Take a random walk through your life and you’ll find it is awash in industrial, often toxic, chemicals. Sip water from a plastic bottle and ingest bisphenol A. Prepare dinner in a non-stick frying pan or wear a layer of Gore-Tex only to be exposed to perfluorinated compounds. Hang curtains, clip your baby into a car seat, watch television—all are manufactured with brominated flame-retardants. Cosmetic ingredients, industrial chemicals, pesticides, and other compounds enter our bodies and remain briefly or permanently. Far too many suspected toxic hazards are unleashed every day that affect the development and function of our brain, immune system, reproductive organs, or hormones. But no public health law requires product testing of most chemical compounds before they enter the market. If products are deemed dangerous, toxicants must be forcibly reduced or removed—but only after harm has been done. In this scientifically rigorous legal analysis, Carl Cranor argues that just as pharmaceuticals and pesticides cannot be sold without pre-market testing, other chemical products should be subject to the same safety measures. Cranor shows, in terrifying detail, what risks we run, and that it is entirely possible to design a less dangerous commercial world.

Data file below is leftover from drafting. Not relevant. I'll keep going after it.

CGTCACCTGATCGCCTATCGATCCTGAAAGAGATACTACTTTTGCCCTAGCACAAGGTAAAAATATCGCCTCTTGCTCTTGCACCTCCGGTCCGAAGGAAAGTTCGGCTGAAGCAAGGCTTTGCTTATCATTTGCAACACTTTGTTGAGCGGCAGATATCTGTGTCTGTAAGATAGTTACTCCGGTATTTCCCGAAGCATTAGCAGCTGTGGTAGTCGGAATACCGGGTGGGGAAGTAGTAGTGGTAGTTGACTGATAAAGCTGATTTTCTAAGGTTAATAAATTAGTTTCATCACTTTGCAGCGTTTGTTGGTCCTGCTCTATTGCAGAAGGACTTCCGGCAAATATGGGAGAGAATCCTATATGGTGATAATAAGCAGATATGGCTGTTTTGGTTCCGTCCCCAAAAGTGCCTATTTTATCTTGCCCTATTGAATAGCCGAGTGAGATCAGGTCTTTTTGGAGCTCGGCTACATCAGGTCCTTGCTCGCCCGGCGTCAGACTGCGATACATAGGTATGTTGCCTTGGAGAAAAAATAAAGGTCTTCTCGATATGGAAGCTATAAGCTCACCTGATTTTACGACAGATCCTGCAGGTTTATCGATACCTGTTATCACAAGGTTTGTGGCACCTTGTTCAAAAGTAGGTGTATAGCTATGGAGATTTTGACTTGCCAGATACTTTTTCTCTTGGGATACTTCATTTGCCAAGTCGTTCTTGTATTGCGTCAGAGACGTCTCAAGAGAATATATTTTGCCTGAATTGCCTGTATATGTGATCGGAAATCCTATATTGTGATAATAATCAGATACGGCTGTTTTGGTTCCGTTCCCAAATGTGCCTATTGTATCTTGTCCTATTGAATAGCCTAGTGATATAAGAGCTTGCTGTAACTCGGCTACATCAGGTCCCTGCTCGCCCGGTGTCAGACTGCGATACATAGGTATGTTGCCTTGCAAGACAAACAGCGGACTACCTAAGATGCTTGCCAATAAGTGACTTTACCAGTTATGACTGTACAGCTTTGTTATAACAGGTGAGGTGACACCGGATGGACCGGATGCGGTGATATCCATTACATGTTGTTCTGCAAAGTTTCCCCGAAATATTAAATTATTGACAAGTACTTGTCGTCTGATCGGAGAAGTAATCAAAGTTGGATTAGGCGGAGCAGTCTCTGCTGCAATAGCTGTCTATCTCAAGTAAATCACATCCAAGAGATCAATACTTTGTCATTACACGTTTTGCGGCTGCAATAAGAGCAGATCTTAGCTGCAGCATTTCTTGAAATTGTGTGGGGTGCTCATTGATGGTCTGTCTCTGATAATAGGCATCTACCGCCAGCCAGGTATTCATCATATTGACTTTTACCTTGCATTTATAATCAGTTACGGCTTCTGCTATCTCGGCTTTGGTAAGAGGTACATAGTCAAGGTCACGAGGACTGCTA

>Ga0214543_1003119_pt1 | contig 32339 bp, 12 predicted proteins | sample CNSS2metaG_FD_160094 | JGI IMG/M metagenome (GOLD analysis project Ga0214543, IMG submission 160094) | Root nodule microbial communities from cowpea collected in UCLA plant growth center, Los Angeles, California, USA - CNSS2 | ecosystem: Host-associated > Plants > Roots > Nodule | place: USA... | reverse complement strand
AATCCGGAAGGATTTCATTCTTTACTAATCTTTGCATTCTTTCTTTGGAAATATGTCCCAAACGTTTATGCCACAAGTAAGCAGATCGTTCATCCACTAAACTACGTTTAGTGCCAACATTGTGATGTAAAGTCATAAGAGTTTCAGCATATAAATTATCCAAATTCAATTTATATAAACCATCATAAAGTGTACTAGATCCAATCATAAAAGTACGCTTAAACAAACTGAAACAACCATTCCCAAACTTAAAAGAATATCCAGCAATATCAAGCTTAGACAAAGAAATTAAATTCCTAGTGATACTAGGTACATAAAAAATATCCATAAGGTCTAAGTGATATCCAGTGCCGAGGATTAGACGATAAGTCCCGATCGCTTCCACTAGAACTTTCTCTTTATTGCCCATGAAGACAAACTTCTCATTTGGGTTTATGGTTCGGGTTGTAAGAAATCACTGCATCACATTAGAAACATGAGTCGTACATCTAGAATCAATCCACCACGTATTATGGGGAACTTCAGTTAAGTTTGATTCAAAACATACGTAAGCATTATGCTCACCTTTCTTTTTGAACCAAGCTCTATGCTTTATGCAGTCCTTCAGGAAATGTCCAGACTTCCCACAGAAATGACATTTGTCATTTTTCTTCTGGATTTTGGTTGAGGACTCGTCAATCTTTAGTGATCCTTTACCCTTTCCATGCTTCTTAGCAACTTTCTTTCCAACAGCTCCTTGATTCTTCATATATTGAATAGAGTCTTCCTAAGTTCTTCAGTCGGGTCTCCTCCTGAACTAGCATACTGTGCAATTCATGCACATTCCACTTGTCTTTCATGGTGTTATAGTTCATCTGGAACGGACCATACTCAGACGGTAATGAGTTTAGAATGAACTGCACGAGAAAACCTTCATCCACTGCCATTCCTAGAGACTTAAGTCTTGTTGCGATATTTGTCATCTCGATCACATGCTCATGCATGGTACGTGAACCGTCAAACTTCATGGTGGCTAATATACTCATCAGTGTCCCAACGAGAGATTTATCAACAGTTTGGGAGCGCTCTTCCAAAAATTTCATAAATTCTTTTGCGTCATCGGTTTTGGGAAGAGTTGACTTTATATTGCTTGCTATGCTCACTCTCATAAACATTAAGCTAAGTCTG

Subjects: Law, Political Science, General Science
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